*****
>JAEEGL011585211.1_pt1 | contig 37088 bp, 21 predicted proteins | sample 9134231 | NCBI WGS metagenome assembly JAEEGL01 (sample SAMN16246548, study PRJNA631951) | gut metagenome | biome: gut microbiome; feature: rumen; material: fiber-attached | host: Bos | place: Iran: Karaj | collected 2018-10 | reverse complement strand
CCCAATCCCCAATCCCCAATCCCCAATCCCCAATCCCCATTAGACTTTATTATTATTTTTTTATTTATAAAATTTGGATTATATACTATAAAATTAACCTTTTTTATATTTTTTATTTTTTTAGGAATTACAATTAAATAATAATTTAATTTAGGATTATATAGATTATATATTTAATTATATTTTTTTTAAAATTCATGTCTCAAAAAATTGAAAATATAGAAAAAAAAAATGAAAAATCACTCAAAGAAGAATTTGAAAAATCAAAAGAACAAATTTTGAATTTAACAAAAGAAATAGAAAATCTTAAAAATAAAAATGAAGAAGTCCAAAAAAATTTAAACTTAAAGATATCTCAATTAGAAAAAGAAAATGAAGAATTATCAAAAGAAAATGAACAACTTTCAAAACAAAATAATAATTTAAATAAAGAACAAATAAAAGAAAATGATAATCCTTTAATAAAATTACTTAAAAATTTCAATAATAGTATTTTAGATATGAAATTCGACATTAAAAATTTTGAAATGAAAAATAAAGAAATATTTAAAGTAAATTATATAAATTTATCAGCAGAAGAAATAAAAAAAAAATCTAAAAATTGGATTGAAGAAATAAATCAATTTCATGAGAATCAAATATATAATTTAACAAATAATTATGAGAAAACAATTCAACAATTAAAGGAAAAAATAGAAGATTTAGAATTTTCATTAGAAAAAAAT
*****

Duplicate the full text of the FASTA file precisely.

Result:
>JAEEGL011585211.1_pt1 | contig 37088 bp, 21 predicted proteins | sample 9134231 | NCBI WGS metagenome assembly JAEEGL01 (sample SAMN16246548, study PRJNA631951) | gut metagenome | biome: gut microbiome; feature: rumen; material: fiber-attached | host: Bos | place: Iran: Karaj | collected 2018-10 | reverse complement strand
CCCAATCCCCAATCCCCAATCCCCAATCCCCAATCCCCATTAGACTTTATTATTATTTTTTTATTTATAAAATTTGGATTATATACTATAAAATTAACCTTTTTTATATTTTTTATTTTTTTAGGAATTACAATTAAATAATAATTTAATTTAGGATTATATAGATTATATATTTAATTATATTTTTTTTAAAATTCATGTCTCAAAAAATTGAAAATATAGAAAAAAAAAATGAAAAATCACTCAAAGAAGAATTTGAAAAATCAAAAGAACAAATTTTGAATTTAACAAAAGAAATAGAAAATCTTAAAAATAAAAATGAAGAAGTCCAAAAAAATTTAAACTTAAAGATATCTCAATTAGAAAAAGAAAATGAAGAATTATCAAAAGAAAATGAACAACTTTCAAAACAAAATAATAATTTAAATAAAGAACAAATAAAAGAAAATGATAATCCTTTAATAAAATTACTTAAAAATTTCAATAATAGTATTTTAGATATGAAATTCGACATTAAAAATTTTGAAATGAAAAATAAAGAAATATTTAAAGTAAATTATATAAATTTATCAGCAGAAGAAATAAAAAAAAAATCTAAAAATTGGATTGAAGAAATAAATCAATTTCATGAGAATCAAATATATAATTTAACAAATAATTATGAGAAAACAATTCAACAATTAAAGGAAAAAATAGAAGATTTAGAATTTTCATTAGAAAAAAAT